1932

Abstract

▪ Abstract 

Progress in experimental and theoretical biology is likely to provide us with the opportunity to assemble detailed predictive models of mammalian cells. Using a functional format to describe the organization of mammalian cells, we describe current approaches for developing qualitative and quantitative models using data from a variety of experimental sources. Recent developments and applications of graph theory to biological networks are reviewed. The use of these qualitative models to identify the topology of regulatory motifs and functional modules is discussed. Cellular homeostasis and plasticity are interpreted within the framework of balance between regulatory motifs and interactions between modules. From this analysis we identify the need for detailed quantitative models on the basis of the representation of the chemistry underlying the cellular process. The use of deterministic, stochastic, and hybrid models to represent cellular processes is reviewed, and an initial integrated approach for the development of large-scale predictive models of a mammalian cell is presented.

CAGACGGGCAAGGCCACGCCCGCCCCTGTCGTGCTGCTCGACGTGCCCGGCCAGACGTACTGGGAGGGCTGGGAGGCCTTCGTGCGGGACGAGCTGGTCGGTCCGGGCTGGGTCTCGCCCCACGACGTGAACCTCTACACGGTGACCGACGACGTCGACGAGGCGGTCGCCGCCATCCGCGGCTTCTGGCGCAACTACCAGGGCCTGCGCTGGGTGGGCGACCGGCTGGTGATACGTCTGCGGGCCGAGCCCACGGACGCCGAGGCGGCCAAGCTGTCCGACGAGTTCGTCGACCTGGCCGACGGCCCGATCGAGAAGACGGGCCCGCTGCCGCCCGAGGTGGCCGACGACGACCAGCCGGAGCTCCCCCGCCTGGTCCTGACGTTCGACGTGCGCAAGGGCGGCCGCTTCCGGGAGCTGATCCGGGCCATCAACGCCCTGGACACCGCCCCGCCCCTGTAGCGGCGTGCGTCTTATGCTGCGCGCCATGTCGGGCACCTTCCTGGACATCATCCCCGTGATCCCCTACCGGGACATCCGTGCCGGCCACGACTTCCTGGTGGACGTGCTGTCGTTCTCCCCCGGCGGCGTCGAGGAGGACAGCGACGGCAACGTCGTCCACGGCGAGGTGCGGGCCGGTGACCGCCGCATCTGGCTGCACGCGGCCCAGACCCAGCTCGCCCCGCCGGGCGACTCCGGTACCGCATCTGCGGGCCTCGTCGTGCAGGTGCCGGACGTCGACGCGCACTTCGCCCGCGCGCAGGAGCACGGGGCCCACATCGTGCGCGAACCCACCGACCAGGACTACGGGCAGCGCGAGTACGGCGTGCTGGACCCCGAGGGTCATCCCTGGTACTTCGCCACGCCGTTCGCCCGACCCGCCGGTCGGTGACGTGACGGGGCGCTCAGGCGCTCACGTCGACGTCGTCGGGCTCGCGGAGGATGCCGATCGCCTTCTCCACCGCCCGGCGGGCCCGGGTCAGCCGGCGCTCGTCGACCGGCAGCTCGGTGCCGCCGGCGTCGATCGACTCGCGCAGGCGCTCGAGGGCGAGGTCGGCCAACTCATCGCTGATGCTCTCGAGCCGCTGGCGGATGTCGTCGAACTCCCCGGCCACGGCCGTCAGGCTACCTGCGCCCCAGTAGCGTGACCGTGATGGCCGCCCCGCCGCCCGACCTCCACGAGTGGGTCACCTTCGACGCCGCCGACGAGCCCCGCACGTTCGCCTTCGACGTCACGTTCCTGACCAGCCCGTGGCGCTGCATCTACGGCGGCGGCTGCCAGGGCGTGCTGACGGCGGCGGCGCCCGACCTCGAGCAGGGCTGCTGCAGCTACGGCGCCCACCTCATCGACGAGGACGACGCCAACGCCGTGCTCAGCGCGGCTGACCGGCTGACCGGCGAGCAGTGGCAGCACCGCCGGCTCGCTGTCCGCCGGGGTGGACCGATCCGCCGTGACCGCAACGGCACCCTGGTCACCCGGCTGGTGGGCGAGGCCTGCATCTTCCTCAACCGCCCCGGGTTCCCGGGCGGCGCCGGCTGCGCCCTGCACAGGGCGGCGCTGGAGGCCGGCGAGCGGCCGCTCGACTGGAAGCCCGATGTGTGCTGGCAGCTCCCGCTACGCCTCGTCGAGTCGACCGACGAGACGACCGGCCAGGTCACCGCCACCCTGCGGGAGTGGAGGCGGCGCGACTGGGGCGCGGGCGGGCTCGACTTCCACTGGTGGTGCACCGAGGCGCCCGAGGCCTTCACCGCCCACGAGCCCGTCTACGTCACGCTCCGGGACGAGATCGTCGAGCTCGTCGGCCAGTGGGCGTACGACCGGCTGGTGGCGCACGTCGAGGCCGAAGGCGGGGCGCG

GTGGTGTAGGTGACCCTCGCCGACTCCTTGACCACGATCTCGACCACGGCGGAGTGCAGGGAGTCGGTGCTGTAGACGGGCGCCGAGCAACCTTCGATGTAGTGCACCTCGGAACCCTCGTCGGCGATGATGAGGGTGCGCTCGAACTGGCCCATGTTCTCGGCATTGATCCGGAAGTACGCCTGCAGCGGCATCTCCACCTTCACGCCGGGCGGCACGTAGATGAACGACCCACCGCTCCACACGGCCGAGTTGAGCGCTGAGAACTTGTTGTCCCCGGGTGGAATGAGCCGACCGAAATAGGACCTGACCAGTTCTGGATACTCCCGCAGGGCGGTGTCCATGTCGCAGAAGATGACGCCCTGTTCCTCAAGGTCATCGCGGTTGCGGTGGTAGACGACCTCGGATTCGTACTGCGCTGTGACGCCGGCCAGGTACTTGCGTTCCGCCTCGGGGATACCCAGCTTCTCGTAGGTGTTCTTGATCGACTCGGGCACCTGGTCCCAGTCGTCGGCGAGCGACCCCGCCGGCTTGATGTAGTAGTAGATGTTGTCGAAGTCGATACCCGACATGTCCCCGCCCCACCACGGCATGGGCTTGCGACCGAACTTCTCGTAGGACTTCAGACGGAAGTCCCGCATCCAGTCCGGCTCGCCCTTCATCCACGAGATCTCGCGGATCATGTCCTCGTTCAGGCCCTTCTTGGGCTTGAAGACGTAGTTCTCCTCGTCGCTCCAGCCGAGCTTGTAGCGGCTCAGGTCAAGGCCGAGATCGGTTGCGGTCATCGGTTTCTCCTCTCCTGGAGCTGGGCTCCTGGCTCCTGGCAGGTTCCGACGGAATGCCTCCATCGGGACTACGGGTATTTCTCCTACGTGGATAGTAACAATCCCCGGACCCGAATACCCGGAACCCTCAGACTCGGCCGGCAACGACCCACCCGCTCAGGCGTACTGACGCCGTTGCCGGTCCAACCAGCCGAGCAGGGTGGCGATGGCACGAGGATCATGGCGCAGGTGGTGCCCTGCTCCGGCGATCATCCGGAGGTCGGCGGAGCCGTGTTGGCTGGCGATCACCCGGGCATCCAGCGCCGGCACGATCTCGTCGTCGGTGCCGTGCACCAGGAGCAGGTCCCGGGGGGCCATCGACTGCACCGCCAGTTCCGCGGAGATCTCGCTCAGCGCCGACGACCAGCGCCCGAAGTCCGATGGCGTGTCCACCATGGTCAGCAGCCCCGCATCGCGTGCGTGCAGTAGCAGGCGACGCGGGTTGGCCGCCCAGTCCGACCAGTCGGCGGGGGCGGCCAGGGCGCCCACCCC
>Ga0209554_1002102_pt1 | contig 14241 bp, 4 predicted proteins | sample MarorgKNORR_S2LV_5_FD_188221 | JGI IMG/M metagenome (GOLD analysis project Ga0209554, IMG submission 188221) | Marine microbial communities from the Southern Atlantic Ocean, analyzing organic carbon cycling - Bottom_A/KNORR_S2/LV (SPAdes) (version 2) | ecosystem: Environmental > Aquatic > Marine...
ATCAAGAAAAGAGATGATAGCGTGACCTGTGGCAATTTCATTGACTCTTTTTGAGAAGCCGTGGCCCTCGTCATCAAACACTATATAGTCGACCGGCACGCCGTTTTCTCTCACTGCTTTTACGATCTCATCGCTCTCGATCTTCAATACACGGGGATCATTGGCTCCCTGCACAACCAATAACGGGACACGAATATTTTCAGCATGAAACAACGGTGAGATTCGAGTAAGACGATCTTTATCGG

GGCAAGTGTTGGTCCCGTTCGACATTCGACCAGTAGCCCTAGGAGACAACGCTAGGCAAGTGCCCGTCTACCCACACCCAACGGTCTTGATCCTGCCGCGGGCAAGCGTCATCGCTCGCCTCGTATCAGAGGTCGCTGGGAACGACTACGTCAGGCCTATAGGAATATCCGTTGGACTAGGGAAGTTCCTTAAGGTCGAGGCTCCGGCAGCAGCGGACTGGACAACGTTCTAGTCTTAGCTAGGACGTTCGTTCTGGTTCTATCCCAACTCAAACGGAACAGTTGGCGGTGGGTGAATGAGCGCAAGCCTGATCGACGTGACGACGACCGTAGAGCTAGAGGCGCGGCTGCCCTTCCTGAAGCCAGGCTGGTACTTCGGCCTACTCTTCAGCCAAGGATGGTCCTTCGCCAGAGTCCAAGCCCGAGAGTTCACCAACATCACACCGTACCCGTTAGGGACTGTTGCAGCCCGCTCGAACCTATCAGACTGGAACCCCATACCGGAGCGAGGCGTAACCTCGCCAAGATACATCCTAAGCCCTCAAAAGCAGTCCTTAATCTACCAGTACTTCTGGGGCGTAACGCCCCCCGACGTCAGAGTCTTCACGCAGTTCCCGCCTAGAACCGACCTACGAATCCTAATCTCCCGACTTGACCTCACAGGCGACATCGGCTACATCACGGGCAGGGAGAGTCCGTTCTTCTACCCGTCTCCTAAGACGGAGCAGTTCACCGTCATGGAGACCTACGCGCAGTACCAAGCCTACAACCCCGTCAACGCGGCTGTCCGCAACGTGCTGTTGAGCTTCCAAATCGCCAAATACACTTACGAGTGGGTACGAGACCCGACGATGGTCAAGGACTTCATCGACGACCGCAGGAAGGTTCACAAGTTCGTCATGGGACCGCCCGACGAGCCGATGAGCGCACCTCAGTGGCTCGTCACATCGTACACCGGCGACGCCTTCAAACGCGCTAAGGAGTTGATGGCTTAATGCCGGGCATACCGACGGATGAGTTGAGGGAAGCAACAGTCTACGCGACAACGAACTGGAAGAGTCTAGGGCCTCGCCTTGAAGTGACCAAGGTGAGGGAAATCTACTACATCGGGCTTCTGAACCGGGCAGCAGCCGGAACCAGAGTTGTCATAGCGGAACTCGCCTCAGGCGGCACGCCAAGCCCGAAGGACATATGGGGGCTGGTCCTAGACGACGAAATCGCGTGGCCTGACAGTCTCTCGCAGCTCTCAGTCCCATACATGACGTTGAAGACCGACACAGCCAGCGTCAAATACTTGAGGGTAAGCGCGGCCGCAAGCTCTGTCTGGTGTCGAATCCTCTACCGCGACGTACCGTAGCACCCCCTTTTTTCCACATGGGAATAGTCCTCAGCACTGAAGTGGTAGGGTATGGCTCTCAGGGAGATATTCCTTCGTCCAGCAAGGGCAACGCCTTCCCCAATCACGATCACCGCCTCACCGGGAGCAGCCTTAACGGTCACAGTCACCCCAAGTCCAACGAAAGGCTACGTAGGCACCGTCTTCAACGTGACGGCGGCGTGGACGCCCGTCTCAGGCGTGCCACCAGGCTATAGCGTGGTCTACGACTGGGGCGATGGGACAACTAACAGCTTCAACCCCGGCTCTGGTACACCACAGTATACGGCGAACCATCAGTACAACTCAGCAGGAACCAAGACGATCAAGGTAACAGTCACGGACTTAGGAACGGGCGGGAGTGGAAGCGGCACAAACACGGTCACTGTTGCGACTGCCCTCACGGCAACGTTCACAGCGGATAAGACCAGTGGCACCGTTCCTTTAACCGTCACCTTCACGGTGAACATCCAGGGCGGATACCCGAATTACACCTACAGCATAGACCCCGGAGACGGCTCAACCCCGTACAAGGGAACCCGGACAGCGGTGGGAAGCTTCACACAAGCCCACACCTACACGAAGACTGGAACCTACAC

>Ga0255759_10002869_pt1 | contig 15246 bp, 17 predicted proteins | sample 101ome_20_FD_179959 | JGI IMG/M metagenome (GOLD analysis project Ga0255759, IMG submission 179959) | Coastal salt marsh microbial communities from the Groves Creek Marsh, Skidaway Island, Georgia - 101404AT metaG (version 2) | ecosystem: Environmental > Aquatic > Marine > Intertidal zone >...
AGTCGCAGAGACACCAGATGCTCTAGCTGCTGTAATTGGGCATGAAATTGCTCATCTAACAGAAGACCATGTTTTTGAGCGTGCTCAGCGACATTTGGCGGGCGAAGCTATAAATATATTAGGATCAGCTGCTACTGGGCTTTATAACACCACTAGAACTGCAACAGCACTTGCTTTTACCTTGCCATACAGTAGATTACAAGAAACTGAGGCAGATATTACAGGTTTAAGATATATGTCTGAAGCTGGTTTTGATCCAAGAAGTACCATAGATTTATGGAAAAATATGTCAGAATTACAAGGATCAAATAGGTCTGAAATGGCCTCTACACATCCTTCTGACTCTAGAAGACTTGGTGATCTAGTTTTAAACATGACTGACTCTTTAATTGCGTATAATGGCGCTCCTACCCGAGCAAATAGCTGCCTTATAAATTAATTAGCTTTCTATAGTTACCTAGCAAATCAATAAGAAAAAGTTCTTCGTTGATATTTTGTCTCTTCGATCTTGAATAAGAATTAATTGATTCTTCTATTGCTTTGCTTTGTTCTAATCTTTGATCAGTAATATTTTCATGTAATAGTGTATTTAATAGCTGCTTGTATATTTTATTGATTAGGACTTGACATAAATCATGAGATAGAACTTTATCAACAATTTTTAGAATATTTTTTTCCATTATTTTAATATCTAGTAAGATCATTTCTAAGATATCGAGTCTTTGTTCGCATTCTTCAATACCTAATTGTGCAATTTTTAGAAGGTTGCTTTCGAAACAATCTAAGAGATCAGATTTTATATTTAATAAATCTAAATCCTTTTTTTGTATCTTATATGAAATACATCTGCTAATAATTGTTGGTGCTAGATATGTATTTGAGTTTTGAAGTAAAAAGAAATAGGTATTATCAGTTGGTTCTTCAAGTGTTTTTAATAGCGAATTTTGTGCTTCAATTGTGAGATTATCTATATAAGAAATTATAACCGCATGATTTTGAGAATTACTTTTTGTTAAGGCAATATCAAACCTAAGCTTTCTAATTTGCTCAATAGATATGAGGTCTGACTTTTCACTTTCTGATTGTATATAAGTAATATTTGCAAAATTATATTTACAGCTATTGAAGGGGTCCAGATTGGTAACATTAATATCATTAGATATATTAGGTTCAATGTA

Loading

Article metrics loading...

/content/journals/10.1146/annurev.biophys.34.040204.144415
2005-06-09
2024-04-20
Loading full text...

Full text loading...

/content/journals/10.1146/annurev.biophys.34.040204.144415
Loading
/content/journals/10.1146/annurev.biophys.34.040204.144415
Loading

Data & Media loading...

  • Article Type: Review Article
This is a required field
Please enter a valid email address
Approval was a Success
Invalid data
An Error Occurred
Approval was partially successful, following selected items could not be processed due to error